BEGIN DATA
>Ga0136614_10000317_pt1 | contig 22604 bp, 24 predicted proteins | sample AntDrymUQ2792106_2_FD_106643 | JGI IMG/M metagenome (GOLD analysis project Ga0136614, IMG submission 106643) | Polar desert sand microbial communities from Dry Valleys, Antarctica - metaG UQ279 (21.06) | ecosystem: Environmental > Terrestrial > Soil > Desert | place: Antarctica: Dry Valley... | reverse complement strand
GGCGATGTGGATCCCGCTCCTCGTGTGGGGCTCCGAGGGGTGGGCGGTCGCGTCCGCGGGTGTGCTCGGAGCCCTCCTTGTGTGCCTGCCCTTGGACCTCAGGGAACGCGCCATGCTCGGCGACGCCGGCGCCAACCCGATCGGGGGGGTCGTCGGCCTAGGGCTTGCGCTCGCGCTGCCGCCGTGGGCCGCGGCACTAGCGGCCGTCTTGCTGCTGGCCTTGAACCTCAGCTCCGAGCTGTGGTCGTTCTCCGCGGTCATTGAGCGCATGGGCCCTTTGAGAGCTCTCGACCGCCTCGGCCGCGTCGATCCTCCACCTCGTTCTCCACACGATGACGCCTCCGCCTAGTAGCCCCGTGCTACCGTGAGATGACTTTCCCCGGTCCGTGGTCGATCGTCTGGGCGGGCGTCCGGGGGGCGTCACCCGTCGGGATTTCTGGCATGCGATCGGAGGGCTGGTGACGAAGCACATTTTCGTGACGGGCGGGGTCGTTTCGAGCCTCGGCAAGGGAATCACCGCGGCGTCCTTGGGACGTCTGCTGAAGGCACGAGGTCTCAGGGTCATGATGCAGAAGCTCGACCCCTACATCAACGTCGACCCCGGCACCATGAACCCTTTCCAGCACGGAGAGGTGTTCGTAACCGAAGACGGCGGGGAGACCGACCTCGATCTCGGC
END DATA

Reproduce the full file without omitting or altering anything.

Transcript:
>Ga0136614_10000317_pt1 | contig 22604 bp, 24 predicted proteins | sample AntDrymUQ2792106_2_FD_106643 | JGI IMG/M metagenome (GOLD analysis project Ga0136614, IMG submission 106643) | Polar desert sand microbial communities from Dry Valleys, Antarctica - metaG UQ279 (21.06) | ecosystem: Environmental > Terrestrial > Soil > Desert | place: Antarctica: Dry Valley... | reverse complement strand
GGCGATGTGGATCCCGCTCCTCGTGTGGGGCTCCGAGGGGTGGGCGGTCGCGTCCGCGGGTGTGCTCGGAGCCCTCCTTGTGTGCCTGCCCTTGGACCTCAGGGAACGCGCCATGCTCGGCGACGCCGGCGCCAACCCGATCGGGGGGGTCGTCGGCCTAGGGCTTGCGCTCGCGCTGCCGCCGTGGGCCGCGGCACTAGCGGCCGTCTTGCTGCTGGCCTTGAACCTCAGCTCCGAGCTGTGGTCGTTCTCCGCGGTCATTGAGCGCATGGGCCCTTTGAGAGCTCTCGACCGCCTCGGCCGCGTCGATCCTCCACCTCGTTCTCCACACGATGACGCCTCCGCCTAGTAGCCCCGTGCTACCGTGAGATGACTTTCCCCGGTCCGTGGTCGATCGTCTGGGCGGGCGTCCGGGGGGCGTCACCCGTCGGGATTTCTGGCATGCGATCGGAGGGCTGGTGACGAAGCACATTTTCGTGACGGGCGGGGTCGTTTCGAGCCTCGGCAAGGGAATCACCGCGGCGTCCTTGGGACGTCTGCTGAAGGCACGAGGTCTCAGGGTCATGATGCAGAAGCTCGACCCCTACATCAACGTCGACCCCGGCACCATGAACCCTTTCCAGCACGGAGAGGTGTTCGTAACCGAAGACGGCGGGGAGACCGACCTCGATCTCGGC